Join the crew of the Waimānalo Limu Hui and their lead builders in rebuilding the crumbled wall of Pāhonu and reactivating life back into the pond.
From a project started during the E Alu Pū Conference in July 2018 came a resurgence of a community looking for more. The Waimānalo Limu Hui was awarded a three year permit to work on the restoration of the Pā (wall) at Pāhonu. It is the Hui’s goal to make sure it remains in Waimānalo for another 100 years and for generations to come to be able to make use of it. Once commissioned by the Ali’i of Waimānalo, it was restored back in the 1960’s and again in the 1980’s. The current state of the wall is that the material is all there in the area but the rocks fell down on both sides making for a wide footprint. The goal is to re-stack the rocks and make it look like every other Loko I’a wall, with a flat top extending 2 feet above the high water line.
The Plan – The Waimānalo Limu Hui will host quarterly workdays in January, April, July and October. We’re always looking for those willing to come down to help in any way possible. We need masons skilled in dry wall stacking, people to collect and relocate rocks, others to find and gather small rocks as fill material from within the pond and still others to help feed those working in the water.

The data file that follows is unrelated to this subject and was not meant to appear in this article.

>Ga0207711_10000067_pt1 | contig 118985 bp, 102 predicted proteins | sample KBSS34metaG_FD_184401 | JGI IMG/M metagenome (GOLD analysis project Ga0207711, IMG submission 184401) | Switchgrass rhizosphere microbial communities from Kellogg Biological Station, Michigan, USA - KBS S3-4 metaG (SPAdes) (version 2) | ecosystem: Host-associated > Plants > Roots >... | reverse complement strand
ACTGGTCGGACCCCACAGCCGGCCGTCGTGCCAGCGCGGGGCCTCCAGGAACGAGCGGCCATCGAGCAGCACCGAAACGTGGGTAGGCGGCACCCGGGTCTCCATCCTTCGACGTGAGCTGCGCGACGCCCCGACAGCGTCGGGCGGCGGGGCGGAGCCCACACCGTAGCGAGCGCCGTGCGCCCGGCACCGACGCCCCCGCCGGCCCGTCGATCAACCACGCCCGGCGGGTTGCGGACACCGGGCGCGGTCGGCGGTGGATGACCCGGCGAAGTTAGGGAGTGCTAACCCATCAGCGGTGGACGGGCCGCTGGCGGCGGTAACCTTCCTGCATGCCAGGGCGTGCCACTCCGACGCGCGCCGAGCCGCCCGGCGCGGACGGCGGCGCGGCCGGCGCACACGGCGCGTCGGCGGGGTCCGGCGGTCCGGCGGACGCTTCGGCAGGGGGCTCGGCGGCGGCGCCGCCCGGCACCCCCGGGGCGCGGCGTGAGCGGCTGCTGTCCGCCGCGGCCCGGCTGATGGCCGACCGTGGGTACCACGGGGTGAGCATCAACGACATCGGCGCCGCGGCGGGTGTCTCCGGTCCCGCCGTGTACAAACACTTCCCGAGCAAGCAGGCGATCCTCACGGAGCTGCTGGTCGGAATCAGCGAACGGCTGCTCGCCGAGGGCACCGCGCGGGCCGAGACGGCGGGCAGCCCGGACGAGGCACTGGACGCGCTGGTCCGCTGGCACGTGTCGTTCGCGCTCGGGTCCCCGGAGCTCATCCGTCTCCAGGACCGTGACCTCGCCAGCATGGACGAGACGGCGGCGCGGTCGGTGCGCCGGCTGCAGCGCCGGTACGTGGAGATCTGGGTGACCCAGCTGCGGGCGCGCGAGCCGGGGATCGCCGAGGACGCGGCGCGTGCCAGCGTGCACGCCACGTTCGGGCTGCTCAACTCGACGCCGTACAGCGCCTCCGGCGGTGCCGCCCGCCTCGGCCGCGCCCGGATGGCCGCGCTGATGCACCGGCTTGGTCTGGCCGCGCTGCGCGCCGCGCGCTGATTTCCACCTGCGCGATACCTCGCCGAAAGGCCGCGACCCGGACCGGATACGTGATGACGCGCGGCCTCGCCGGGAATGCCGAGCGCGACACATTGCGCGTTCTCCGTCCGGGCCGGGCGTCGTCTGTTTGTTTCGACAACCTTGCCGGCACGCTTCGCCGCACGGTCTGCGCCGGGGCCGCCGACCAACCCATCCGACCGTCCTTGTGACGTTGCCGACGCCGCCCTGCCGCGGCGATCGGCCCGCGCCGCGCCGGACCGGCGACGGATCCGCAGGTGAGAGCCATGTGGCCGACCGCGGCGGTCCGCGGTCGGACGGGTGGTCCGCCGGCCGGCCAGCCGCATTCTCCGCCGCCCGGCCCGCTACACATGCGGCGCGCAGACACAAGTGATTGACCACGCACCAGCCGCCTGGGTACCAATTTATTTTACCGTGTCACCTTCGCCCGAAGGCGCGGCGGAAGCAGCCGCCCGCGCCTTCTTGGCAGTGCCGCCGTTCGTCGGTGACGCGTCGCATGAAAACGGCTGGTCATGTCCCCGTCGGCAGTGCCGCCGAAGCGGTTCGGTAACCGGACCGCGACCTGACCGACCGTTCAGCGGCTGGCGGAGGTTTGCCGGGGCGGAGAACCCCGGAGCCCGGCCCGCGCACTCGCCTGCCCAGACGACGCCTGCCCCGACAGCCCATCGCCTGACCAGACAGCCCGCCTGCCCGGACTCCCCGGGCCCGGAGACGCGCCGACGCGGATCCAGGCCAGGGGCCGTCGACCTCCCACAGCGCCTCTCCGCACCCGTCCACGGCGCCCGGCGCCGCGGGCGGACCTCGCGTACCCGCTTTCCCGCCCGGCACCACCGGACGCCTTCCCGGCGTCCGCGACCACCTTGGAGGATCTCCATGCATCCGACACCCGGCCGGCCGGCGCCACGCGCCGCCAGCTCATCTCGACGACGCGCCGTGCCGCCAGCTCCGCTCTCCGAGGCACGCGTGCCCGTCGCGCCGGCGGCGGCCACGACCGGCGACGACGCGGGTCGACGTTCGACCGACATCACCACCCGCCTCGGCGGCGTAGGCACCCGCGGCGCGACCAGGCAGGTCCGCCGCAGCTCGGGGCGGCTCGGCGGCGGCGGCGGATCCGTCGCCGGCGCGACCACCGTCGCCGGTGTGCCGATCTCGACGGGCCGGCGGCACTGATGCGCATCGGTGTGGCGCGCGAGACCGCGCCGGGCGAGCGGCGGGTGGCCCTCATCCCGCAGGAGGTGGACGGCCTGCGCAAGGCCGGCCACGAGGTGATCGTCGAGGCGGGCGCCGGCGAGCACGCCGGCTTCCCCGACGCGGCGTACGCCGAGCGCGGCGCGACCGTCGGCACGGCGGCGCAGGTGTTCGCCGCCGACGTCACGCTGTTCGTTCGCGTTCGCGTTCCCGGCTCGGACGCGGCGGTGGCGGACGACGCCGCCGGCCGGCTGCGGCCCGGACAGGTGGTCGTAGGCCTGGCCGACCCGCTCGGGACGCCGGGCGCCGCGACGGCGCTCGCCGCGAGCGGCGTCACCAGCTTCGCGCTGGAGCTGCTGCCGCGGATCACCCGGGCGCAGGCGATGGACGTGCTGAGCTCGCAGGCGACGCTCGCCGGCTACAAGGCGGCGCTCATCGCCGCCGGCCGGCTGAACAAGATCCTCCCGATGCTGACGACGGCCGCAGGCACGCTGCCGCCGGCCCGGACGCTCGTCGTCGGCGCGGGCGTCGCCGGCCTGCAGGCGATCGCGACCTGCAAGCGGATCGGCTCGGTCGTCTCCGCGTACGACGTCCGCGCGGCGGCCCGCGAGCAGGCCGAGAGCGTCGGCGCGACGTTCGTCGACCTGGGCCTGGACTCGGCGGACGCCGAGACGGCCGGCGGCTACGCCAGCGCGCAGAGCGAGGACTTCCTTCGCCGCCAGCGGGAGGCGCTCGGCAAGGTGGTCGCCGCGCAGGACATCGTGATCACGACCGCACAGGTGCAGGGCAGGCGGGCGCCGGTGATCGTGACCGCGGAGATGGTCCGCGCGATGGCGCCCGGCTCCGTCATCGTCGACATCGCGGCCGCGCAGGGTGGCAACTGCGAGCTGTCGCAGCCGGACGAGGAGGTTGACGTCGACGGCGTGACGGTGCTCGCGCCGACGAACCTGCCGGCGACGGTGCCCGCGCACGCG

For more information on these workdays, please check us out on Facebook @WaimānaloLimuHui or send us an email to WaimānaloLimuHui@gmail.com asking to be added to our mailing list.
Setting many minor goals to reach timely milestone events to keep the project on time
Using the moon and tide calendars to plan out specific foundation wall work above and below the waterline
Rolling with the tides using modern innovation & adjusting to suite climate change
The Waimānalo Limu Hui hosted the 2018 E Alu Pu conference and began work on the wall at Pāhonu with 163 conference members and the support of other community members / groups.
350+ people come down to volunteer over 1750 man hours of work allowing WLH to build 123 feet of interior and exterior wall. This was the largest section of completed in one day.
Volunteers form a 125 person chain to move rocks from an exterior pile to the main area being worked on and allowing WLH members to continue to build the wall in the evenings when the tides are lower.
Check out the final video of our keiki as the help to plan out one of our Pāhonu workdays from start to finish. Besides pre-planning, they helped in the registration / merchandise booth, helped to direct volunteers and lead the keiki in collecting fill rocks to be placed on the top of the new wall.